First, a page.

It might be near impossible to get onto the housing ladder if you’re a first time buyer or on low income right now, but things are looking up. At least they will be from 2021.
The government has unveiled details of the new £11.5 billion Affordable Homes Programme.
In a statement, the government said between 2021 and 2026, up to 180,000 new homes will be built, adding that “around half of the new homes will be available for affordable home ownership” and “the rest will be made available for discounted rent, including 10% for supported housing”.
Details of how this will work exactly are yet to be revealed, but most of the funding will go towards homes outside of London.
There’s a big caveat though – “should economic conditions allow”, the government said.
They simultaneously announced changes to the shared ownership scheme.
At the moment, those looking to buy shared ownership homes have to buy at least 25% of the property as part of their initial purchase. Depending on the home, this can actually be a lot, especially when you factor in the premium that’s often applied to new build homes.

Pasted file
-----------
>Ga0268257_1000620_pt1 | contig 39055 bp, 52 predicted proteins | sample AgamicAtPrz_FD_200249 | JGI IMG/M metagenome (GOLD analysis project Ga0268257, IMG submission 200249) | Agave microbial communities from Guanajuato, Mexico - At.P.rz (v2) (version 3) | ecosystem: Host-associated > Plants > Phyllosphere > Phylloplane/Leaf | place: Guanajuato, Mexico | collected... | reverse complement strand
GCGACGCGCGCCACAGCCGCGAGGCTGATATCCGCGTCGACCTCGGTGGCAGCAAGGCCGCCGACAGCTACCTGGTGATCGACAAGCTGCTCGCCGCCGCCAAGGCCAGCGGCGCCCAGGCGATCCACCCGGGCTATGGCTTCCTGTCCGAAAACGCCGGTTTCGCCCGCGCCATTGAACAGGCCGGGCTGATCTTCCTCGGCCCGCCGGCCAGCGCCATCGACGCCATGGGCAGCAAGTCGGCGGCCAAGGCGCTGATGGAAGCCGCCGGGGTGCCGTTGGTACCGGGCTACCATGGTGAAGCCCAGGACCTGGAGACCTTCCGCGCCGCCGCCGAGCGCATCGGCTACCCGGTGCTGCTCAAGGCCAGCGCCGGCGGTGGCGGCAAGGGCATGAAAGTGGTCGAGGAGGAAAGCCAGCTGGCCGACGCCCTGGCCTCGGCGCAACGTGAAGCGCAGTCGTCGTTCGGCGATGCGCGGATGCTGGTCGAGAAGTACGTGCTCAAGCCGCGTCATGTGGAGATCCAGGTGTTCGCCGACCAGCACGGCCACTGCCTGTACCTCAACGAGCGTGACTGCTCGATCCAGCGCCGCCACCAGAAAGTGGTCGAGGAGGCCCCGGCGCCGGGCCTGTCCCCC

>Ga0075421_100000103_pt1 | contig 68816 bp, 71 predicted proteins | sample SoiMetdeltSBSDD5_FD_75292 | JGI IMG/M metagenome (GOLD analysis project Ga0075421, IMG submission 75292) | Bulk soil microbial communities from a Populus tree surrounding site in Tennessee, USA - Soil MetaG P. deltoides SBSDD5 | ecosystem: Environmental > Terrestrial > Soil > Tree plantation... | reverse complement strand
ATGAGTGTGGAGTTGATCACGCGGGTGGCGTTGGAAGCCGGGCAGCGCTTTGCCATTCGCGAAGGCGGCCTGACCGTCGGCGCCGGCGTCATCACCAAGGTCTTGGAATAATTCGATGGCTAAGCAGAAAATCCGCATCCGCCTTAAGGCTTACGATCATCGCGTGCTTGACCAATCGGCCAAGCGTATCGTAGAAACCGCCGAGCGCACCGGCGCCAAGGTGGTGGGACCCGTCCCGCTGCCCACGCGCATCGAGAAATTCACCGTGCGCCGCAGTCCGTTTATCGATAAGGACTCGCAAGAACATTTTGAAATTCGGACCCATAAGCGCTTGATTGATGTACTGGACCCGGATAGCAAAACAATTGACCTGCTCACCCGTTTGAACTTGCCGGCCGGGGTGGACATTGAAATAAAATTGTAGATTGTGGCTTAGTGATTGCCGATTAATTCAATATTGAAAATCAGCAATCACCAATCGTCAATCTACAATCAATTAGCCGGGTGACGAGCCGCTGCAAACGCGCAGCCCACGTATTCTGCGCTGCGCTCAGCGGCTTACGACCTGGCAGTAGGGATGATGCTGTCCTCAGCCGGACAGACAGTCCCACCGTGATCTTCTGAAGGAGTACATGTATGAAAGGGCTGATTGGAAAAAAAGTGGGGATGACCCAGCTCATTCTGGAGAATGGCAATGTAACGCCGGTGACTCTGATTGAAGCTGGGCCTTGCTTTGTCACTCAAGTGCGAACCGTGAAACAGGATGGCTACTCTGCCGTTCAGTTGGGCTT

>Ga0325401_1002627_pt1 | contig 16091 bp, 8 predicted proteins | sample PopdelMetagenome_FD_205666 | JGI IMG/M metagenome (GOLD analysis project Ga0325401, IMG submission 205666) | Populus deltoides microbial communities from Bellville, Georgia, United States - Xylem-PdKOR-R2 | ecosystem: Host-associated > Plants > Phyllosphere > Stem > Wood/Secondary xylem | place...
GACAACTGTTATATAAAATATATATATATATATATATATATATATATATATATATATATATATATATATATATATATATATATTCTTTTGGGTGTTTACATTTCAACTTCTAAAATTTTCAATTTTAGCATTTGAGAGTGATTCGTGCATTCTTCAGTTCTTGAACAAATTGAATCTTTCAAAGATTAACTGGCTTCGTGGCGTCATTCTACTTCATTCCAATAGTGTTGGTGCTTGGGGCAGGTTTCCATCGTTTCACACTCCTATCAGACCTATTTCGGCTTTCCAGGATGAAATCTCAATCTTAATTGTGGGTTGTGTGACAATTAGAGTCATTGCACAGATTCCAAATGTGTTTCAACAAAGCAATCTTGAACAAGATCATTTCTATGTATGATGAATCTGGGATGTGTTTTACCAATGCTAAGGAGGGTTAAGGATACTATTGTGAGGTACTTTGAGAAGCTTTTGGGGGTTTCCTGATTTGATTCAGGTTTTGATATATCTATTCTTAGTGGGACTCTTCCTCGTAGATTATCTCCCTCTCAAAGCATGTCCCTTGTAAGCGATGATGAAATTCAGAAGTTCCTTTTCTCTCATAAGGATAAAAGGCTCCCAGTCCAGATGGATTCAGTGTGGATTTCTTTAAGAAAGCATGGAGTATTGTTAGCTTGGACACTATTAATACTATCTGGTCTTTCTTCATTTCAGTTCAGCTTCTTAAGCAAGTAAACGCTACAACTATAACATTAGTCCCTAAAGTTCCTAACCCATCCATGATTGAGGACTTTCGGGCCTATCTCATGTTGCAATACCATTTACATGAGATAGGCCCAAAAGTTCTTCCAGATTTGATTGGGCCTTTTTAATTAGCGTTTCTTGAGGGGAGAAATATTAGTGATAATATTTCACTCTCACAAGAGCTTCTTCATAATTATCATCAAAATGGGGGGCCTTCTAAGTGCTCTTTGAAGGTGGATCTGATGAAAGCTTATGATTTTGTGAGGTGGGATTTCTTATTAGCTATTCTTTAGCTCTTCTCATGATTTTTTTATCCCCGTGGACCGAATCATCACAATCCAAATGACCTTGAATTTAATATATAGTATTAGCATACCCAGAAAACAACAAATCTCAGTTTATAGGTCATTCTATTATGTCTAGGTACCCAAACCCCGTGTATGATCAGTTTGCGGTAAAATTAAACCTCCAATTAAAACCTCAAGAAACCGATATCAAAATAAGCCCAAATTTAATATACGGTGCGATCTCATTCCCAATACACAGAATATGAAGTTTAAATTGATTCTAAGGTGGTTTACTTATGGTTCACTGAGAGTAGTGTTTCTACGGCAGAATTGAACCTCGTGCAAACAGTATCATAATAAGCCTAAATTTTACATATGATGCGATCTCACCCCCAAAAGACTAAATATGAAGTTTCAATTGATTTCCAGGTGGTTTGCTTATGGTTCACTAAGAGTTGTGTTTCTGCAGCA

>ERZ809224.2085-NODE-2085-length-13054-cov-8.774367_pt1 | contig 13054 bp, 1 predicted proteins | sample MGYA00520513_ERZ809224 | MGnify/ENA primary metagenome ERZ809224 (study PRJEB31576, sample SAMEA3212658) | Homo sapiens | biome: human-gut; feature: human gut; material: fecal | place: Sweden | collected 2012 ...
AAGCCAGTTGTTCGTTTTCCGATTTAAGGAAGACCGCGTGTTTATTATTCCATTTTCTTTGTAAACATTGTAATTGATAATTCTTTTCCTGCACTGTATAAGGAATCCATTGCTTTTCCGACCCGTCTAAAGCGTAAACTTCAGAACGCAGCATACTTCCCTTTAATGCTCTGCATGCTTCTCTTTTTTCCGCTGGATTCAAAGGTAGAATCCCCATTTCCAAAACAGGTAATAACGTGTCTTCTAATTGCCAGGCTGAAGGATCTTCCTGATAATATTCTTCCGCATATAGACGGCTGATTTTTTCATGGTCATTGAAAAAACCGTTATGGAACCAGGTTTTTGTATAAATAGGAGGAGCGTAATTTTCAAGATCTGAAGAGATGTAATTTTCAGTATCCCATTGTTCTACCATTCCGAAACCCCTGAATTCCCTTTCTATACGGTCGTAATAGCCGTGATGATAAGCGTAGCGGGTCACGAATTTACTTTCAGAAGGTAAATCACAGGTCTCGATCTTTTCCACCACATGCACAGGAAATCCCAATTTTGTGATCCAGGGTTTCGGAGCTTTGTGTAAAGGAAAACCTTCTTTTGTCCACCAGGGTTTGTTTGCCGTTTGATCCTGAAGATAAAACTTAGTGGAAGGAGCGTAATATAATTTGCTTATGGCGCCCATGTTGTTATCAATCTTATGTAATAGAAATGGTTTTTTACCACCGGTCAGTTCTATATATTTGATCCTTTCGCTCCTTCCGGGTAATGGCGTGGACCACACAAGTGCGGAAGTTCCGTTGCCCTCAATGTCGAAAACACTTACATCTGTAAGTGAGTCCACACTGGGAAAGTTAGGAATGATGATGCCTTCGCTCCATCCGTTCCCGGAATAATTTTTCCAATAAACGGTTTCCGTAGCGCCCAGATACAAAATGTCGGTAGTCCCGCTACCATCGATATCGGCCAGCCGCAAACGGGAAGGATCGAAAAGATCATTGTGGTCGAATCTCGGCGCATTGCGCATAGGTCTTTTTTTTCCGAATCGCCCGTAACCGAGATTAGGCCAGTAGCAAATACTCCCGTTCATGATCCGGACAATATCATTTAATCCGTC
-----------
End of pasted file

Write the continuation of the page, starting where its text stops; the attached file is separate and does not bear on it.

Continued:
But as part of the Affordable Homes Programme, prospective buyers will soon be able to purchase just 10% of their home to start with, meaning you don’t need nearly as much money to get on the property ladder.
You still have to pay rent on the rest of the property, so it’s obviously in your interest to buy as much of the property as possible in one go.
When you staircase your property, you can buy additional shares at increments of just 1%, rather than the usual 5 or 10%. The government says there will be heavily reduced fees for doing so, but it hasn’t made explicit how this would work.
It’s always worth staircasing as few times as possible because of these fees. At the moment, when you staircase your property, you have to pay for an evaluation by a surveyor and a conveyancing solicitor to handle the paperwork. And depending on whether you have a mortgage, there may be additional fees too.
Finally, for the first 10 years of a new shared ownership, the landlord also has to share the repair and maintenance costs for the first time – something that’s currently solely borne by the homeowner.